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Feature Covid Pandemic

Covid-19: What we know about the BA.4 and BA.5 omicron variants

BMJ 2022; 378 doi: (Published 09 August 2022) Cite this as: BMJ 2022;378:o1969
  1. Elisabeth Mahase
  1. The BMJ
  1. emahase{at}

Two omicron subvariants have come to dominate infections worldwide. Elisabeth Mahase summarises what we know about them so far

When and where were these subvariants detected?

BA.4 and BA.5 were first detected in South Africa in January and February 2022, respectively.1 They are offshoots of the omicron variant BA.2, though their additional mutations seem to have given them a transmission advantage.2

What’s the difference between BA.4 and BA.5?

The World Health Organization has said that BA.5 now accounts for more than half of the world’s cases, while BA.4 accounts for just over one in 10.3

Why BA.5 has overtaken BA.4 is a mystery, because they’re so similar. Speaking at a Royal Society of Medicine event, Thomas Peacock, a virologist at Imperial College London, said, “They have identical spikes, more or less. So that means it has to be something outside the spike. And really our understanding of that from a virological perspective is very poor.”

Is BA.5 driving up hospital admissions and deaths?

The number of covid patients admitted to hospital rose steadily from around 550 a day at the end of May to more than 2200 in the second week of July. However, this has since begun to drop, to around 1700 in late July. Daily deaths with covid-19 recorded on the death certificate also rose from the beginning of June, from around 30 to a high of 134 in mid-July.4

The US Centers for Disease Control and Prevention reported on 22 July that cases, deaths, and hospital admissions were all rising, fuelled by BA.5, which accounted for an estimated 78% of cases. The seven day daily average of new hospital admissions was 6180 (13-19 July), a 4.7% increase from the previous week (5902).5 It has since started to drop.

In China, reports suggest that the country is bracing for yet more lockdowns as the omicron subvariants continue to spread.6

Do current covid vaccines work against BA.5?

The US Food and Drug Administration has warned that the effectiveness of current vaccines against SARS-CoV-2, which are based on the original virus found in Wuhan, has begun to wane against omicron variants. After a meeting at the end of June the FDA said that its advisory committee had voted in favour of rolling out an updated version of the vaccine for omicron as a booster in autumn 2022.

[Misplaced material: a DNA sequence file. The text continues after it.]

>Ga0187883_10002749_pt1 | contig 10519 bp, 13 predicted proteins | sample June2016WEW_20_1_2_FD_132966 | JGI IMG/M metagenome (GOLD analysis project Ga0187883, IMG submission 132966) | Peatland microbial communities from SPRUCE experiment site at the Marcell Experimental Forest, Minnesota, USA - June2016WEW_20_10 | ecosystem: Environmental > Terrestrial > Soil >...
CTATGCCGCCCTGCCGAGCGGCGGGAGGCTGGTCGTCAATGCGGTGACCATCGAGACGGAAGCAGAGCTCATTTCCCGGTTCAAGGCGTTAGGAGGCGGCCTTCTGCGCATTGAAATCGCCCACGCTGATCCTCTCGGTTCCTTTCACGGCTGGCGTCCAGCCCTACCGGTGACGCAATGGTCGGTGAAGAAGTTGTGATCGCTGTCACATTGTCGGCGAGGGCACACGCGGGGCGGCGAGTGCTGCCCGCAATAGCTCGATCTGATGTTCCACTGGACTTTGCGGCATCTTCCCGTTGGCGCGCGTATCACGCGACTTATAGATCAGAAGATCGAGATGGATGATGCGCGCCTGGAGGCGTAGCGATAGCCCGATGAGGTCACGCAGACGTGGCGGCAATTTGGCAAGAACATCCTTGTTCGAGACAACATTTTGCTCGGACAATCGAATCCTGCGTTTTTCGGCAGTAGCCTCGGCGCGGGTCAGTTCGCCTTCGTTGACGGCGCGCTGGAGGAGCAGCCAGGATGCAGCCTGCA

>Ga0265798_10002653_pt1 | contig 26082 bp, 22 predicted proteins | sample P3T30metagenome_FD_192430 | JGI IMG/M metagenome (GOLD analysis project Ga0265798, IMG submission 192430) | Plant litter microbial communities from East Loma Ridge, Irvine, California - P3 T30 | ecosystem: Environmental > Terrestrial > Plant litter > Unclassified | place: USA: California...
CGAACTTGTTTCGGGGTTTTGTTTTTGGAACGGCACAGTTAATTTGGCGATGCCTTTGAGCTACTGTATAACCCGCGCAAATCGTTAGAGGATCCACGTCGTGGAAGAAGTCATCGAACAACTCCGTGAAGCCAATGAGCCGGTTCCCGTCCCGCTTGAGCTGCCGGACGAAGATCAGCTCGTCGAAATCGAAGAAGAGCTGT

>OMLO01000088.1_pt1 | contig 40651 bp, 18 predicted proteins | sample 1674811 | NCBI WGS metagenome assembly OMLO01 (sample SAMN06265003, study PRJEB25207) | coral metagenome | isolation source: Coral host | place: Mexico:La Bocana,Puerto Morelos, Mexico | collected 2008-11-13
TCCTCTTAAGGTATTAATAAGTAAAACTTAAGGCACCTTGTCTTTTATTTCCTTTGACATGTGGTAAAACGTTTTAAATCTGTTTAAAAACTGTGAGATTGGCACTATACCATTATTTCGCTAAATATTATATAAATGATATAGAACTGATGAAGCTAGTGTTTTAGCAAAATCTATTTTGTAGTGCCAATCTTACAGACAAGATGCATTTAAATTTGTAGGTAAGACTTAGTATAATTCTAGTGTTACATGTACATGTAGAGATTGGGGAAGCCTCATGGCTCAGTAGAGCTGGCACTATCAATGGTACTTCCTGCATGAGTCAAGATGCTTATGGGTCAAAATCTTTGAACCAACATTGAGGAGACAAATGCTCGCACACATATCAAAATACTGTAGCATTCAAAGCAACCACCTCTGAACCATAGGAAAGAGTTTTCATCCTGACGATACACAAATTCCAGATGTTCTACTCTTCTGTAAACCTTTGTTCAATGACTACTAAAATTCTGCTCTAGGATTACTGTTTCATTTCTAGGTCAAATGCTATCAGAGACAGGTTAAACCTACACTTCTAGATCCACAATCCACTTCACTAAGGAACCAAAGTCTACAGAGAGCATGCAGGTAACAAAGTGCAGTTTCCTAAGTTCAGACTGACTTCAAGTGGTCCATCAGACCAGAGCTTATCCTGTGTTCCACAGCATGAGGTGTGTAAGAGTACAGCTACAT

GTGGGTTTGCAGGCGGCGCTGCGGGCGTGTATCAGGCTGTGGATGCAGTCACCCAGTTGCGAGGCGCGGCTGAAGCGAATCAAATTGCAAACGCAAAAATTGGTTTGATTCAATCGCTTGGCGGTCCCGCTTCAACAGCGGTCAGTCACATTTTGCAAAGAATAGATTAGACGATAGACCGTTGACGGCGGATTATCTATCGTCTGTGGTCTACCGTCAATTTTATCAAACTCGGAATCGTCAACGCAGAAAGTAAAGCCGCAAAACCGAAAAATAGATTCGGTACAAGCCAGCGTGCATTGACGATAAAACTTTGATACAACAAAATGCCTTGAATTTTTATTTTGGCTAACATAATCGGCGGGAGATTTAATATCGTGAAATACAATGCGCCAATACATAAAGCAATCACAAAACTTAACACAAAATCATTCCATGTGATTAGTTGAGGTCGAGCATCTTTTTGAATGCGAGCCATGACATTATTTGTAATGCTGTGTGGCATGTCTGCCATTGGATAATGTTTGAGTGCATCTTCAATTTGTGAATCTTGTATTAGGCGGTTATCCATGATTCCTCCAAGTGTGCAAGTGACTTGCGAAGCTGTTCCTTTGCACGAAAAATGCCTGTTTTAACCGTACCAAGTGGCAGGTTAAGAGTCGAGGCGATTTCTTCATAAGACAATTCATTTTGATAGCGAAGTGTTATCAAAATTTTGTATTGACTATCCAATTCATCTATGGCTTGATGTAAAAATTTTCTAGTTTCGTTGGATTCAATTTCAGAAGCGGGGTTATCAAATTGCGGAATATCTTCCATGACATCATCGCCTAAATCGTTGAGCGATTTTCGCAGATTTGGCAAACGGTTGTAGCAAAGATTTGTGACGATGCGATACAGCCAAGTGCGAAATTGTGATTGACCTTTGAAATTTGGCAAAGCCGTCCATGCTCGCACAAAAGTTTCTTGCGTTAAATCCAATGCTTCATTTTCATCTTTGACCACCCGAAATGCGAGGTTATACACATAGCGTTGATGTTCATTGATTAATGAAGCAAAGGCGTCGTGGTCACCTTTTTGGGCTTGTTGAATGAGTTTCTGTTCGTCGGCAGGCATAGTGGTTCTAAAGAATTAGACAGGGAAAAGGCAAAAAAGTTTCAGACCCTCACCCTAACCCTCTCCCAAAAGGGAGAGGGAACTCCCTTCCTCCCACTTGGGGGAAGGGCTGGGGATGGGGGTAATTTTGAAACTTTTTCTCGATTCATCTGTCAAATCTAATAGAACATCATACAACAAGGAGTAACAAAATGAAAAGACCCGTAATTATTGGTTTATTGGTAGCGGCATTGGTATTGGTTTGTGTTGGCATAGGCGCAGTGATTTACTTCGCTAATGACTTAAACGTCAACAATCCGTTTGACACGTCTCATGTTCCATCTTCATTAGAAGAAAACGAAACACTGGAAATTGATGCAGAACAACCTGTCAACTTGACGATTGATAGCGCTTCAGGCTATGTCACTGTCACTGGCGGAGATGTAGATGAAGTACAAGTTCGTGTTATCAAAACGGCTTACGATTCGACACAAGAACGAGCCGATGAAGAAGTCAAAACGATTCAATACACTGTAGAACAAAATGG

In a statement the FDA said, “Vaccine manufacturers have already reported data from clinical trials with modified vaccines containing an omicron BA.1 component, and we have advised them that they should submit these data to the FDA for our evaluation prior to any potential authorization of a modified vaccine containing an omicron BA.4/5 component.”7

What about BA.2.75?

This subvariant, like BA.4 and BA.5, has evolved from BA.2. First detected in India in May,8 BA.2.75 has garnered numerous headlines raising concerns over its immune evasion ability. However, despite these worries, it does not appear to have taken hold in any of the countries in which it has been detected.

Eric Topol, professor of molecular medicine at the Scripps Research Institute in California, says, “We’ve seen BA.2.75 appear in many countries around the world, and in none of those places is there any evidence of spread. The only places are two provinces in India where there hasn’t been BA.5. So there’s no evidence it can compete with BA.5. It’s not trivial to India, but it’s just not getting routed anywhere else.”

Why is BA.2.75 being called centaurus?

“Centaurus” has been bandied around by numerous media outlets, mostly with no explanation as to its origin. It seems to have originated in social media and was born out of frustration that these new subvariants were all being referred to as omicron, an umbrella variant that has been associated with the idea of mild covid-19.

Are more covid restrictions needed?

Stephen Griffin, associate professor in the University of Leeds school of medicine, believes so, although he emphasises that restrictions do not mean lockdowns but rather individual actions such as mask wearing. He said, “Let’s remember that the R number is only just above 1 in the UK—for all of our mixing and for all of our ignorance at the moment of what’s going on, we’re talking 1.3 or 1.4. The effort involved in getting that back down wouldn’t be that hard.”

Topol says, “We know BA.5 is not where this ends, unfortunately. We have further variants to work through for an indeterminate period of time. It’s a matter of when not if at this point. I really liken this to the boiling frog. We keep thinking it’s not so bad right now, with BA.5, that we’ll get through it. But actually it’s worse than any prior variant.”

Christina Pagel, professor of operational research at University College London, is most worried about the cumulative effect. “This is our third wave this year. What worries me is that with every wave we take out a few more people, in terms of the people who, sadly, died, which is fewer than it was, but it’s by no means trivial. We’ve still had almost 50 000 deaths since last summer.”


  • Competing interests: None declared.

  • Provenance and peer review: Commissioned; not externally peer reviewed.

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